Contraception

Our service is a convenient and safe way to get your contraception. Complete an online consultation for €25. If you're clinically suitable, our doctors will issue the prescription to your chosen pharmacy and you can go there to purchase your medication that same-day. 

Our service is a convenient and safe way to get your contraception. Complete an online consultation for €25. If you're clinically suitable, our doctors will issue the prescription to your chosen pharmacy and you can go there to purchase your medication that same-day. 

How our service works

  1. Select a medication and complete a short questionnaire.

  2. A doctor will assess your answers and, if suitable, provide a prescription.

  3. Your prescription will be sent by our doctors to your chosen pharmacy and you can pay for your treatment in-store.

About routine contraception

  • How does the pill work

    There are two main types of contraceptive pill the mini-pill and the combined pill. Most of the combined pills (but not all) are taken for 21 days, and are followed by a pill-free week during which you should have a withdrawal bleed or 'period'. Other pills, including the mini-pill, are taken continuously for 28 days at a time.

    • The mini-pill works by stopping ovulation or by thickening the mucus in the cervix which prevents the sperm reaching the egg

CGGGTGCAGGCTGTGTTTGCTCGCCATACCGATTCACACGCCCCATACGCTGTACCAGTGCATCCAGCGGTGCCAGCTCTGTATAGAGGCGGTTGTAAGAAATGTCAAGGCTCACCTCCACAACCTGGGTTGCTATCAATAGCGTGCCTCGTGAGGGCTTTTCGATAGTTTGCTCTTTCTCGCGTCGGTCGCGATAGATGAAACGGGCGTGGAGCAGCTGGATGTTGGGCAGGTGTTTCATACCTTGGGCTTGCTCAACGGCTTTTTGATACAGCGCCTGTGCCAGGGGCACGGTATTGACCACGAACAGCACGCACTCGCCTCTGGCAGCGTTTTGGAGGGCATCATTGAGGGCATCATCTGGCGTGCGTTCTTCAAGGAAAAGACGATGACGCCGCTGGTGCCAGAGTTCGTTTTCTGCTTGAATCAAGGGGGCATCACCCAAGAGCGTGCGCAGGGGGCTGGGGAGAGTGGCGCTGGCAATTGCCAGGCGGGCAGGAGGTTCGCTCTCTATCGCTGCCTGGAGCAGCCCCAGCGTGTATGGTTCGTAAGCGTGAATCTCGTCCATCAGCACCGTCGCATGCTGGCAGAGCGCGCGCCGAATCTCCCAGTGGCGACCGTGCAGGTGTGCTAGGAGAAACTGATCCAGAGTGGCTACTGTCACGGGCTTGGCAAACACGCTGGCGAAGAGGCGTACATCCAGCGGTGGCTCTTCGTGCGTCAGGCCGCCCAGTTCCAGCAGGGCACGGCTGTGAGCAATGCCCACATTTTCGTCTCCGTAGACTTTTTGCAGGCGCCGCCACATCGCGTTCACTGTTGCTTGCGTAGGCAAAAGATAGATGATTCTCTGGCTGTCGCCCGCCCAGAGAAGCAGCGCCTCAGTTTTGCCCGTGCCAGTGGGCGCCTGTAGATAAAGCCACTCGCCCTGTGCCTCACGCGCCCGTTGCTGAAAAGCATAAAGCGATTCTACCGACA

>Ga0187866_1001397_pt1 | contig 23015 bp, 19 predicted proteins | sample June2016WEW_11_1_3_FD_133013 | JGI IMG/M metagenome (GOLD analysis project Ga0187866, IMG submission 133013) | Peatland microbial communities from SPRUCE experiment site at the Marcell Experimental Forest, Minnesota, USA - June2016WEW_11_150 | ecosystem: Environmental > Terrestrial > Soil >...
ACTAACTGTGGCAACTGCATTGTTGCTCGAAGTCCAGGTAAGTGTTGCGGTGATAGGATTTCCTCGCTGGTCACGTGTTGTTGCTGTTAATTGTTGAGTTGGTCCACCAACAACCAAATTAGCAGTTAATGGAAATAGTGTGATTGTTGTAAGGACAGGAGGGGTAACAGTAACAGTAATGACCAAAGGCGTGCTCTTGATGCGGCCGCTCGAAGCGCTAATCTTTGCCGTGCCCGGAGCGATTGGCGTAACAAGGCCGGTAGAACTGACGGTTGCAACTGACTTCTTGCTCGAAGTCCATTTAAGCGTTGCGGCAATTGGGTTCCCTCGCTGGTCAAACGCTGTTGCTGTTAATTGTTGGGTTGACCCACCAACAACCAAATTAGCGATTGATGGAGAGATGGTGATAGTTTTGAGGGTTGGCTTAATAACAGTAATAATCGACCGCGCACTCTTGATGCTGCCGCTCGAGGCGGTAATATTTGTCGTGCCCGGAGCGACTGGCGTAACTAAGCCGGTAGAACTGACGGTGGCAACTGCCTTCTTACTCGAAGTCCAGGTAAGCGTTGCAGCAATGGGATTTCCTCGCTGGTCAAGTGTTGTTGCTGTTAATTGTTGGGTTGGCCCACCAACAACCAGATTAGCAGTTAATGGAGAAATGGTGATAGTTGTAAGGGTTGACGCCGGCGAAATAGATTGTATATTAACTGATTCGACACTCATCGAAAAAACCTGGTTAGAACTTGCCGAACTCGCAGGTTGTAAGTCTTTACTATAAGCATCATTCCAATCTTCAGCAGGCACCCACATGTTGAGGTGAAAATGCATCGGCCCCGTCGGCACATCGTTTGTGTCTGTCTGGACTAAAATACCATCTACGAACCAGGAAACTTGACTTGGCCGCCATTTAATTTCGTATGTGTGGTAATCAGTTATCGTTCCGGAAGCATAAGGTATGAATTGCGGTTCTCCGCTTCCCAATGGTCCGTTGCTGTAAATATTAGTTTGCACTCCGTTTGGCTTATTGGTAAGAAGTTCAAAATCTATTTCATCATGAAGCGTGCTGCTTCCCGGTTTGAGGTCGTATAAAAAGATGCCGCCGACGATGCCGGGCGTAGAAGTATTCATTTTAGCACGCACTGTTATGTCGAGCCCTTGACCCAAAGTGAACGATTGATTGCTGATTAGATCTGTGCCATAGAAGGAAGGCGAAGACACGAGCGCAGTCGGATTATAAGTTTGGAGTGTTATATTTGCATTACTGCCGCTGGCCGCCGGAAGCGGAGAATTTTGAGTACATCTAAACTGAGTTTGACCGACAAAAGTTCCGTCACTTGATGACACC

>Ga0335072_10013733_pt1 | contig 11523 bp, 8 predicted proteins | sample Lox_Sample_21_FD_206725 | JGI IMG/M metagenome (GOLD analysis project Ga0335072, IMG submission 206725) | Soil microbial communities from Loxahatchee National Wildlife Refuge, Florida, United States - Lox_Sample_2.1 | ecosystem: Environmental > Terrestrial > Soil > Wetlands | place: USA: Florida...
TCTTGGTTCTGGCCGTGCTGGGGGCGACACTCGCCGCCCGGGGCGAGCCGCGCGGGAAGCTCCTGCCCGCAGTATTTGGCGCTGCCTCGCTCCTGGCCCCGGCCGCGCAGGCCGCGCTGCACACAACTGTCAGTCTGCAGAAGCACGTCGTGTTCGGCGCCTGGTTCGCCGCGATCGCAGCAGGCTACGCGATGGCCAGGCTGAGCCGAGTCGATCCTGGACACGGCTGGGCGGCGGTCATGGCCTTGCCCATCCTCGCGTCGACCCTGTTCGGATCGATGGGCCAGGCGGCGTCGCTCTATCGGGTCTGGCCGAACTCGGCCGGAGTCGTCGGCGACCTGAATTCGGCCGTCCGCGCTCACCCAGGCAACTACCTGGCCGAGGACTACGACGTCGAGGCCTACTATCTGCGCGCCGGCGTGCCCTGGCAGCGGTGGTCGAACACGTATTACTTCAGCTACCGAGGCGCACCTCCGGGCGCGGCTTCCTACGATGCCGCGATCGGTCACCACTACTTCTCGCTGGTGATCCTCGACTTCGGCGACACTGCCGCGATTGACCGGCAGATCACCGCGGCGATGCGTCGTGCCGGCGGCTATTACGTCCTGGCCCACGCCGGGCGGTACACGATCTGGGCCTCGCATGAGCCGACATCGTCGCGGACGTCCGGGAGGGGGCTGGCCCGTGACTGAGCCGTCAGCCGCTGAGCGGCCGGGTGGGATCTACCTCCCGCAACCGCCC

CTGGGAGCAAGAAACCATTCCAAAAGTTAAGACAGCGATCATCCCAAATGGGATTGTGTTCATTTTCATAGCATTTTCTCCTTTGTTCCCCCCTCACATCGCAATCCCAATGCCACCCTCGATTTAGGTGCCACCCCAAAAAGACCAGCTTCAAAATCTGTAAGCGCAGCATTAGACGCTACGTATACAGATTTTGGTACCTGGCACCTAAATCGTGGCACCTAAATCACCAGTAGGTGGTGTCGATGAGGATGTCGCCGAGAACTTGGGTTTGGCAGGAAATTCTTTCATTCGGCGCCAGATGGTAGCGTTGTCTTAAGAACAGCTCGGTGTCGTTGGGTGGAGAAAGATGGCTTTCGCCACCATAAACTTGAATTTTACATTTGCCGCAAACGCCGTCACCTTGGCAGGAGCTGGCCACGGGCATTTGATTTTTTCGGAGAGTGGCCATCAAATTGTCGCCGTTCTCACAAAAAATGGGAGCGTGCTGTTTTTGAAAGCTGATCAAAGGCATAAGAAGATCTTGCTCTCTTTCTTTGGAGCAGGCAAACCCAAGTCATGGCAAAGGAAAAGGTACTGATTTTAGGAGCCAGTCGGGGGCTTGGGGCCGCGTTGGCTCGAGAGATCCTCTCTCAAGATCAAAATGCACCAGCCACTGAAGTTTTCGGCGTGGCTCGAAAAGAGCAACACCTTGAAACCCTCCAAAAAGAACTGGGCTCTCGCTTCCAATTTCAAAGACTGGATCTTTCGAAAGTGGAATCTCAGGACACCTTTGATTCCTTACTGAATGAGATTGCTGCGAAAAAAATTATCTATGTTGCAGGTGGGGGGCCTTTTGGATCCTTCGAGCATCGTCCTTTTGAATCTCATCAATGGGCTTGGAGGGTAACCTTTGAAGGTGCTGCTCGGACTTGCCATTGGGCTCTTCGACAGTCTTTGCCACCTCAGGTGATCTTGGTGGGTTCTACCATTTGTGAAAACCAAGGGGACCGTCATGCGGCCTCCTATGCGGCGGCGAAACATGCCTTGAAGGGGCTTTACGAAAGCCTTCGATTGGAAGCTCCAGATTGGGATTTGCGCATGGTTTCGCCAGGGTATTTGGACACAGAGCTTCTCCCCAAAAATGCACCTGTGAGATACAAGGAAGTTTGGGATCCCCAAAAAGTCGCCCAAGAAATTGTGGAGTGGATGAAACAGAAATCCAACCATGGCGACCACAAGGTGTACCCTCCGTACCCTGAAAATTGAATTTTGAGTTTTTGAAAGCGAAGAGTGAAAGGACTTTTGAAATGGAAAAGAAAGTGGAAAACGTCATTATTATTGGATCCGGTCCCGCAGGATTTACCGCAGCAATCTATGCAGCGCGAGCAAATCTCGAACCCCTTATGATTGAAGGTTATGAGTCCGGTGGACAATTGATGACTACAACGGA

• The combined pill works by preventing ovulation and by making it difficult for sperm to reach an egg, or for an egg to implant in the lining of the womb
  • How does the patch work?

    The patch (Evra Patch) is placed on a clear section of skin, is changed every 7 days and is worn for 21 days in total, after which you have a seven day patch-free period and should experience a withdrawal bleed.

    The patch delivers a continuous level of hormones (progesterone and oestrogen) into the bloodstream through the skin. The patch works in the same way as the combined pill by preventing ovulation and by thickening the mucus in the cervix which makes it difficult for the sperm to reach the egg.

  • How does the ring work?

    The ring (Nuvaring) is inserted into the vagina for 21 days, and then removed for a seven day ring free break, during which you should have a withdrawal bleed or "period".

    The ring delivers hormones (progesterone and oestrogen) into the body via the vagina. The ring works in the same way as the combined pill by preventing ovulation and by thickening the mucus in the cervix which makes it difficult for the sperm to reach an egg and an egg to implant in the womb.

  • What are the alternatives to the contraceptive pill?

    Some women would rather not have to take a pill everyday and opt for a long-acting reversible contraceptive (LARCs) which remove user action - meaning once it is in place you don't have to do anything for a long period of time.

    Examples of LARCs include: the intrauterine device (IUD) and the intrauterine system (IUS) which are types of coils and sit in the womb, the Depo-Provera injection and the implant (or bar).

    All LARCs are fitted by a healthcare professional. The IUD can last for up to ten years, the IUS for up to five years, the bar three years, and the injection must be repeated every three months.

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This service operates in the Republic of Ireland only

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Lloyds Online Doctor Ireland Logo

This service operates in the Republic of Ireland only

Visit UK Online Doctor Continue with Irish service